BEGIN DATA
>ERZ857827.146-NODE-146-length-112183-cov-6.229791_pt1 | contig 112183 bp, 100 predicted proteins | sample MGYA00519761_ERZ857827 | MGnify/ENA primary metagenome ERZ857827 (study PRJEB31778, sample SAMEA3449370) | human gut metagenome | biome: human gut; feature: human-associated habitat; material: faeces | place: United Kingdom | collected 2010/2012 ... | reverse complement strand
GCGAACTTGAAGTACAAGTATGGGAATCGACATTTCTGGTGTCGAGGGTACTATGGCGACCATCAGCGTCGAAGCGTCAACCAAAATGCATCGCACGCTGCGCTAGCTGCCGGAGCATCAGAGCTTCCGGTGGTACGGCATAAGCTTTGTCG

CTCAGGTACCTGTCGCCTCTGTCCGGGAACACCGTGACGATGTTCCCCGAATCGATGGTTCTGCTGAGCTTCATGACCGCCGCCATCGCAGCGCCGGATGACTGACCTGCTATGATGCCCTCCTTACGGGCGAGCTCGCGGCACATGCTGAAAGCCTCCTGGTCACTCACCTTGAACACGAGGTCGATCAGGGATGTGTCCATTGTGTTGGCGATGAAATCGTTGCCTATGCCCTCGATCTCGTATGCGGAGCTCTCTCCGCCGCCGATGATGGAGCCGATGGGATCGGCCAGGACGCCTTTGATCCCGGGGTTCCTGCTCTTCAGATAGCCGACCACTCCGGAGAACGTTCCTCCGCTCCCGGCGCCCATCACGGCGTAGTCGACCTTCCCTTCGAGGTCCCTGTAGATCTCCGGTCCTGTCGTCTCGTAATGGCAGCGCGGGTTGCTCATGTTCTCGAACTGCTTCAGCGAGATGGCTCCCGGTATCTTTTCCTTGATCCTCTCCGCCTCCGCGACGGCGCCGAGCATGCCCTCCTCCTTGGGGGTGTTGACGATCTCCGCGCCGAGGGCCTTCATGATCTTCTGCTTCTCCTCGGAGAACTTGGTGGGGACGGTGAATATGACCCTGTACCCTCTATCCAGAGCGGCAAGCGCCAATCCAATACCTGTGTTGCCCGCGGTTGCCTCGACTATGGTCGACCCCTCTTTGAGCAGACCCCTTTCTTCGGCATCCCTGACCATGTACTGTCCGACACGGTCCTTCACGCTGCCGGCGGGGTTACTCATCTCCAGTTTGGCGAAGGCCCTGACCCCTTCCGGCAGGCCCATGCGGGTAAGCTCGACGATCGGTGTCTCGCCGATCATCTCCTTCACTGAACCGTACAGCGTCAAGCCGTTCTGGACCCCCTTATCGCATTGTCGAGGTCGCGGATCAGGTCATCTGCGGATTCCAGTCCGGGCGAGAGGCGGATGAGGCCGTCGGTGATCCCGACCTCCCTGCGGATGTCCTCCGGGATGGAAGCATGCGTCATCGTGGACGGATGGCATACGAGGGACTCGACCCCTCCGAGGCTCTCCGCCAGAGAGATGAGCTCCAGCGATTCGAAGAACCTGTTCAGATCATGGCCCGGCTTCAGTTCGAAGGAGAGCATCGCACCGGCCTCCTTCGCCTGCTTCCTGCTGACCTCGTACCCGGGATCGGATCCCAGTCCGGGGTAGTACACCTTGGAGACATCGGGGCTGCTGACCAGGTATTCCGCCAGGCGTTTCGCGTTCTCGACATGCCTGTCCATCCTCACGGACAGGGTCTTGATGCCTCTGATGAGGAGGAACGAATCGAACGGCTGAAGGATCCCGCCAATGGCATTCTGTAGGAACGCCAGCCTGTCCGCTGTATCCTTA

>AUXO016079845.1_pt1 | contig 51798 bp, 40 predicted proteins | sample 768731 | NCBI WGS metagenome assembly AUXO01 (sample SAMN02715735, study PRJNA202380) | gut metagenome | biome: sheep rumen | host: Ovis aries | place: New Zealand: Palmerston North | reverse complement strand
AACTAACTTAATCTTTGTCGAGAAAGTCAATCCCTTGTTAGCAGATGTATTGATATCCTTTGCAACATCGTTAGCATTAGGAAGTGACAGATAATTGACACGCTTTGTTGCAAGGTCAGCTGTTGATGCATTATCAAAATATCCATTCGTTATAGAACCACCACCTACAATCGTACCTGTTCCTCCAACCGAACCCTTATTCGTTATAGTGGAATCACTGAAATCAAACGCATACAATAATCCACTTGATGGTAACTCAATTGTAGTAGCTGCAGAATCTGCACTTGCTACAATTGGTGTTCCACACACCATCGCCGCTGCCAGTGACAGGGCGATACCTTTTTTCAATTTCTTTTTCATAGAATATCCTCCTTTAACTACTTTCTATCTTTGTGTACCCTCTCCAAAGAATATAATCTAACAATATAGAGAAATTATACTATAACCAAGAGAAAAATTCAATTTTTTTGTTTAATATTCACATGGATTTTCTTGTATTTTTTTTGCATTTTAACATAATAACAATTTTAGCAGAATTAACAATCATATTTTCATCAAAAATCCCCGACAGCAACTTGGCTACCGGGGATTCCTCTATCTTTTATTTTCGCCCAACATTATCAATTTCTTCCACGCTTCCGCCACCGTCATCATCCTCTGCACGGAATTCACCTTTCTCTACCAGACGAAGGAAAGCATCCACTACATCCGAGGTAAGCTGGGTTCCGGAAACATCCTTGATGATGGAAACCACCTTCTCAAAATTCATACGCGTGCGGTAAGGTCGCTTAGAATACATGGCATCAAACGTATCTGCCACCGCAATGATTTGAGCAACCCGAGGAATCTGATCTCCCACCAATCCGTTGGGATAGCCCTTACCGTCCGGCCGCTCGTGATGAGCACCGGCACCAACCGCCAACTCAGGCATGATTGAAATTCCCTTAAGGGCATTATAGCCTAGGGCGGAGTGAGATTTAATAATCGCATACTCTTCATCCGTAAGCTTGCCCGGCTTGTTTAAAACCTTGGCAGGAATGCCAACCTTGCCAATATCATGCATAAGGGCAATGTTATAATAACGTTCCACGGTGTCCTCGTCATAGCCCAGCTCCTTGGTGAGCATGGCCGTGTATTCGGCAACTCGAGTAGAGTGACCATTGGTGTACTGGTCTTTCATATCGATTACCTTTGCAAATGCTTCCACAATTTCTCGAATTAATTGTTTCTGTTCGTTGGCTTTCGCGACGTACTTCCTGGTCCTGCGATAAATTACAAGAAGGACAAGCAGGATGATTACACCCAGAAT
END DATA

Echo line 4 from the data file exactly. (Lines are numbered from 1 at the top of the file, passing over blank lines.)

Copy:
>AUXO016079845.1_pt1 | contig 51798 bp, 40 predicted proteins | sample 768731 | NCBI WGS metagenome assembly AUXO01 (sample SAMN02715735, study PRJNA202380) | gut metagenome | biome: sheep rumen | host: Ovis aries | place: New Zealand: Palmerston North | reverse complement strand